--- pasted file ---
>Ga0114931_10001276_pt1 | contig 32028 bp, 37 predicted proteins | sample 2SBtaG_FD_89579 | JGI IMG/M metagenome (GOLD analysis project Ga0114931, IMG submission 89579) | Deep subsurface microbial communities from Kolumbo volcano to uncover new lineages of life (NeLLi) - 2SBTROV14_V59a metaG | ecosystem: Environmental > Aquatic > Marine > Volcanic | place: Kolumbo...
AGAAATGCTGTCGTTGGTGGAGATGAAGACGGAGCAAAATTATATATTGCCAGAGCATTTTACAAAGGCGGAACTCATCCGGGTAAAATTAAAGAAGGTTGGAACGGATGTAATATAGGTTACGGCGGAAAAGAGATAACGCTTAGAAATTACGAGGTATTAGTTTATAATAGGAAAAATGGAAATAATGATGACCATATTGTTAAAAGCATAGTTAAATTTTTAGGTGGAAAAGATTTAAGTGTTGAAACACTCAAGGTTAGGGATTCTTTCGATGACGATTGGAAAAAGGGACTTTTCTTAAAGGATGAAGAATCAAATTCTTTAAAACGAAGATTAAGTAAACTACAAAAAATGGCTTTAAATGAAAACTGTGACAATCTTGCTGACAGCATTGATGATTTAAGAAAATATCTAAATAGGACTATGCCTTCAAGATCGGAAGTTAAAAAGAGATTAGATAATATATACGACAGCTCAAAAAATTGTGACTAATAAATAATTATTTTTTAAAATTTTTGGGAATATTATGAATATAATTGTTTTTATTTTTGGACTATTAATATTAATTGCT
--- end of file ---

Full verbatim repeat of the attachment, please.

>Ga0114931_10001276_pt1 | contig 32028 bp, 37 predicted proteins | sample 2SBtaG_FD_89579 | JGI IMG/M metagenome (GOLD analysis project Ga0114931, IMG submission 89579) | Deep subsurface microbial communities from Kolumbo volcano to uncover new lineages of life (NeLLi) - 2SBTROV14_V59a metaG | ecosystem: Environmental > Aquatic > Marine > Volcanic | place: Kolumbo...
AGAAATGCTGTCGTTGGTGGAGATGAAGACGGAGCAAAATTATATATTGCCAGAGCATTTTACAAAGGCGGAACTCATCCGGGTAAAATTAAAGAAGGTTGGAACGGATGTAATATAGGTTACGGCGGAAAAGAGATAACGCTTAGAAATTACGAGGTATTAGTTTATAATAGGAAAAATGGAAATAATGATGACCATATTGTTAAAAGCATAGTTAAATTTTTAGGTGGAAAAGATTTAAGTGTTGAAACACTCAAGGTTAGGGATTCTTTCGATGACGATTGGAAAAAGGGACTTTTCTTAAAGGATGAAGAATCAAATTCTTTAAAACGAAGATTAAGTAAACTACAAAAAATGGCTTTAAATGAAAACTGTGACAATCTTGCTGACAGCATTGATGATTTAAGAAAATATCTAAATAGGACTATGCCTTCAAGATCGGAAGTTAAAAAGAGATTAGATAATATATACGACAGCTCAAAAAATTGTGACTAATAAATAATTATTTTTTAAAATTTTTGGGAATATTATGAATATAATTGTTTTTATTTTTGGACTATTAATATTAATTGCT